Incommensurability and Discourse in Risk
One of the most important concepts discussed by Feyerbend, Laktos, MacIntyre and Kuhn is that of incommensurability. Incommensurability refers to incongruence and misunderstanding between linguistic structures. What this means is that disciplines are limited in what can be understood outside of their own discipline. One’s language limits one’s understanding and one’s ability to talk outside of the constraints of ones own discipline. One of the reasons why WHS needs curriculum reform (https://safetyrisk.net/isnt-it-time-we-reformed-the-whs-curriculum/) is because of this mismatch in linguistic structures between disciplines. If safety is a generalist helping activity it needs to be able to speak and translate across disciplines rather than develop its own professionalized discourse. Then if one wants to speak into this discourse from a different discipline discussion is quickly closed down, debilitating genuine education because things get lost in non-translation. In such a situation people assume there is not a translation problem but an intelligence problem.
I was invited this week to run workshops at Monash University for graduating and post graduate students in Mining Engineering. I was allowed 6 hours to introduce the Social Psychology of Risk, what a challenge. This was a challenge not because the students were not intelligent but because none of the students had the language or linguistic structure to understand what I was going to discuss. So where does one start? How does one translate many years of experience and research in Social Psychology and risk to people who don’t have a similar linguistic structure? Even the word ‘congruence’ in Maths and Science means something entirely different in psychology! Kuhn (2000, The Road Since Structure) demonstrates that even within the same discipline (Science) translation becomes impossible because paradigms and assumptions of identical words and names for concepts don’t match. Speaking across disciplines in many respects is a wicked problem without access to generalists who can translate.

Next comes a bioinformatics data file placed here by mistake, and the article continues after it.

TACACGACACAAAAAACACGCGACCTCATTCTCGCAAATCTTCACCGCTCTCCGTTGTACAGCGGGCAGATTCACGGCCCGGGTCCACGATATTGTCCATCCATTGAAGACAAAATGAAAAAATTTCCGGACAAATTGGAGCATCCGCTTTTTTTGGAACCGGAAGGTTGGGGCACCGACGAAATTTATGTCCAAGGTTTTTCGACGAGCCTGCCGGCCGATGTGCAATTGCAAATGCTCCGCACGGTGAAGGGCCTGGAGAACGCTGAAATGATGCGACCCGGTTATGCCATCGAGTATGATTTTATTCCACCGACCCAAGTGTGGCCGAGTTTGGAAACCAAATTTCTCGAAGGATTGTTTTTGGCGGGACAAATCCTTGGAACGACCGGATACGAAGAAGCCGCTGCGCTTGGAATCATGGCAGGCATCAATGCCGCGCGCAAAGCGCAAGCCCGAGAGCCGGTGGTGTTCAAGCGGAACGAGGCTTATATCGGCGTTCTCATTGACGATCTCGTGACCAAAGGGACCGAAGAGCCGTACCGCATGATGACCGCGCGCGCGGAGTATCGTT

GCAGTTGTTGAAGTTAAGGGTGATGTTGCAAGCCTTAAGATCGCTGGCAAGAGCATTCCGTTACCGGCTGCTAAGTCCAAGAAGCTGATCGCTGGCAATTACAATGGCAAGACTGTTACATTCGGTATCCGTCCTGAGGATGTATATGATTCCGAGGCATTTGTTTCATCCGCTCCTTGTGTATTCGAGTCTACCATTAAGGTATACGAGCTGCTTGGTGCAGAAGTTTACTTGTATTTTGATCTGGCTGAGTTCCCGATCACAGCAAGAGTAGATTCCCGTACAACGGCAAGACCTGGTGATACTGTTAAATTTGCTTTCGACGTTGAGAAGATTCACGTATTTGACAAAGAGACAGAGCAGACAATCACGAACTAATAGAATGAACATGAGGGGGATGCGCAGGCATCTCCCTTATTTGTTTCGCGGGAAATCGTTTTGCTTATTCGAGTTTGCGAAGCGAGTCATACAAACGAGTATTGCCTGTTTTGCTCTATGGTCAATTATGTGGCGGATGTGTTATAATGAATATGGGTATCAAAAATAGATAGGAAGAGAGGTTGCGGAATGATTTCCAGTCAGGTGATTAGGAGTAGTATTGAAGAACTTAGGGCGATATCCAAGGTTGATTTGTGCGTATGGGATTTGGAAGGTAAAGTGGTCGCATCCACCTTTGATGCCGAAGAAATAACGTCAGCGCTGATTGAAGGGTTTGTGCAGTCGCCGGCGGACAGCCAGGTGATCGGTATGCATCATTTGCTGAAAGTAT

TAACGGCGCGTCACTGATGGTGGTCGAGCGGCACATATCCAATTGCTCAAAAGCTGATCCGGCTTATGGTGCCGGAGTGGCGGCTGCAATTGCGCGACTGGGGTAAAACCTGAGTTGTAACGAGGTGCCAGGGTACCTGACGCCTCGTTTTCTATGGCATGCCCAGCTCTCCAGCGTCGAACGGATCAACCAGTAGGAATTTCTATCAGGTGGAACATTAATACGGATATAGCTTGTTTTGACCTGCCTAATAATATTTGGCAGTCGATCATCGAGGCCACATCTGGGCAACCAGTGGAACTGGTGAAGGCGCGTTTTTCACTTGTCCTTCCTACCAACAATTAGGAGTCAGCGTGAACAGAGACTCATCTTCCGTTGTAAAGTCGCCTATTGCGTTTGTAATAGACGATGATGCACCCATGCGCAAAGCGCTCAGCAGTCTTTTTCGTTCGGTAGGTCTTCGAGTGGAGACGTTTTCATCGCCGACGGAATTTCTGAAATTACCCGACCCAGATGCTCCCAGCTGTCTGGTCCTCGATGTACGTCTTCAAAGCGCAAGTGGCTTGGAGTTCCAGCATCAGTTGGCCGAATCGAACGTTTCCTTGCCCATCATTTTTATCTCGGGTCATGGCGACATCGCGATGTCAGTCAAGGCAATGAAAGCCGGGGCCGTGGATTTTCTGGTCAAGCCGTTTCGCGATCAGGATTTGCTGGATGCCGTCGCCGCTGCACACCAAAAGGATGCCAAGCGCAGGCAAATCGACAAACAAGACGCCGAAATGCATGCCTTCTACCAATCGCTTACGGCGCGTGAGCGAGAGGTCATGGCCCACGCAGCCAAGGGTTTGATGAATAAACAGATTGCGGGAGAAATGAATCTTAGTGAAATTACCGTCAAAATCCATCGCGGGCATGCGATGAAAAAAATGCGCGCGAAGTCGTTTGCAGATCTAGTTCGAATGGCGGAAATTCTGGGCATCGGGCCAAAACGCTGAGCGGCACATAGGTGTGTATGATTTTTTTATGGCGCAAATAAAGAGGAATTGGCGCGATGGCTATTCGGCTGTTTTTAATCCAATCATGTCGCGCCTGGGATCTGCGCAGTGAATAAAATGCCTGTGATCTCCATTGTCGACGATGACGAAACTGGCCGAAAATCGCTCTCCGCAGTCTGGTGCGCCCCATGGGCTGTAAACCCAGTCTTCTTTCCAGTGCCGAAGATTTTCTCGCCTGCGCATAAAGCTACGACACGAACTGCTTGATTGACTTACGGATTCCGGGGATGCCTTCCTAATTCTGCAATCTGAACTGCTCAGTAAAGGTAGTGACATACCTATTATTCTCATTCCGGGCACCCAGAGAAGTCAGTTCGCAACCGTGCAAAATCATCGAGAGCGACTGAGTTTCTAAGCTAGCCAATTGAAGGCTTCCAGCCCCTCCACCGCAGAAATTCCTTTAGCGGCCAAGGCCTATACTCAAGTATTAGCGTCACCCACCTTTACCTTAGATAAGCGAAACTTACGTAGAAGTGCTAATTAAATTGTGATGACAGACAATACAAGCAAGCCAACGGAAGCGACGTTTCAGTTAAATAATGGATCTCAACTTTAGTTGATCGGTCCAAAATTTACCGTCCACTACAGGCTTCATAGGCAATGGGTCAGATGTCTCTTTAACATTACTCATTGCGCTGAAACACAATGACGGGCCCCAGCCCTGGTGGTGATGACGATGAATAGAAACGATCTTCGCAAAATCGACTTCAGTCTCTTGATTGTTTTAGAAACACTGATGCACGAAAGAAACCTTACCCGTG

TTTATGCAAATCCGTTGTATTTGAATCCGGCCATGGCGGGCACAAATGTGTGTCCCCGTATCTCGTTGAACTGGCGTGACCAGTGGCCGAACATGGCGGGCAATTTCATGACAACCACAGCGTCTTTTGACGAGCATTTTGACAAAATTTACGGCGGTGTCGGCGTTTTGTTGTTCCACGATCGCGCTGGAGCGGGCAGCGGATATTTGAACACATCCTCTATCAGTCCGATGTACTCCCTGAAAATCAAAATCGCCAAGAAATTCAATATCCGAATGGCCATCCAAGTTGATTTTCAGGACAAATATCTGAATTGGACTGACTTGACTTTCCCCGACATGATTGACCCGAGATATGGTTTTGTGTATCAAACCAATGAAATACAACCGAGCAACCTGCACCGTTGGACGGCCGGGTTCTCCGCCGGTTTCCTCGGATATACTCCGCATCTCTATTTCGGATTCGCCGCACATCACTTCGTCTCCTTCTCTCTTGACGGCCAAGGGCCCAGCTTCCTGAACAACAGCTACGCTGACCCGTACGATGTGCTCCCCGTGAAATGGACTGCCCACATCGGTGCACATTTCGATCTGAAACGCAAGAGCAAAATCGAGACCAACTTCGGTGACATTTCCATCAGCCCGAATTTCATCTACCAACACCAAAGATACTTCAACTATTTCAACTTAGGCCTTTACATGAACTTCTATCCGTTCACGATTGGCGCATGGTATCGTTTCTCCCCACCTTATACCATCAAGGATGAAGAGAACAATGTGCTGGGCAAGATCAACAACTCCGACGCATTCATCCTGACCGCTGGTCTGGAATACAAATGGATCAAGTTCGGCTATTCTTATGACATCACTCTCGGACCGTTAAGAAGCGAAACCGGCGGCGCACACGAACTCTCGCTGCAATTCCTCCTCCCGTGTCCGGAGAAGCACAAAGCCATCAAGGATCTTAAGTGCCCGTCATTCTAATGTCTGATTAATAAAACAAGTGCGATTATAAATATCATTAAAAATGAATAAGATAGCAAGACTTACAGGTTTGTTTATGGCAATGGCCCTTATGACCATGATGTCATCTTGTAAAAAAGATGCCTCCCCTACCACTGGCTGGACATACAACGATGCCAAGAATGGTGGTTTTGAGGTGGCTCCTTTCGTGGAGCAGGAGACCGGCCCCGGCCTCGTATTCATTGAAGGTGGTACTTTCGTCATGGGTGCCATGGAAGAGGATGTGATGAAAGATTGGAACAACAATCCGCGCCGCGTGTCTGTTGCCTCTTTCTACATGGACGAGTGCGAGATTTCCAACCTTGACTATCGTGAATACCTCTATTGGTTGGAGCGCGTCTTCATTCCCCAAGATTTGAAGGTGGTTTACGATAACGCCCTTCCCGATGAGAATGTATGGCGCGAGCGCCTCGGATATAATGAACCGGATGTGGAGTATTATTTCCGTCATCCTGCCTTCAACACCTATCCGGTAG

Often the best way to introduce new concepts is by introducing new vocabulary and explaining meaning but this relies on the will of the second discipline to desire to learn and belief in not knowing. When one’s whole worldview is defined mechanistically and technically, why would one want to learn through narrative, social engagement and drama? This is not just a problem of learning vocabulary but a much deeper problem of hermeneutics. Different disciplines think differently semiotically as well which even limits the ability to communicate symbolically or through signs. Each discipline also has different ethical constructs that add to incommensurability. This means that arguments are not arguments and debates are not debates but inter-language misunderstandings with parties that think they understand each other. Then when someone asks a person (regardless of discipline) to research across or into another discipline they think that 10 minutes in a pop book on medicine will help them talk to a brain surgeon.
This is why WHS should be transdisciplinary in education, so that it can speak across disciplines and not be locked in A discipline. So that it can understand critical concepts in humanistic disciplines and speak across disciplines rather than be locked in ‘cross purposes’ and mis-semiosis about risk.
So, how did things go with the engineering students. After 6 hours I think they learned two new words and began to realize that the Social Psychology of Risk was a whole new world.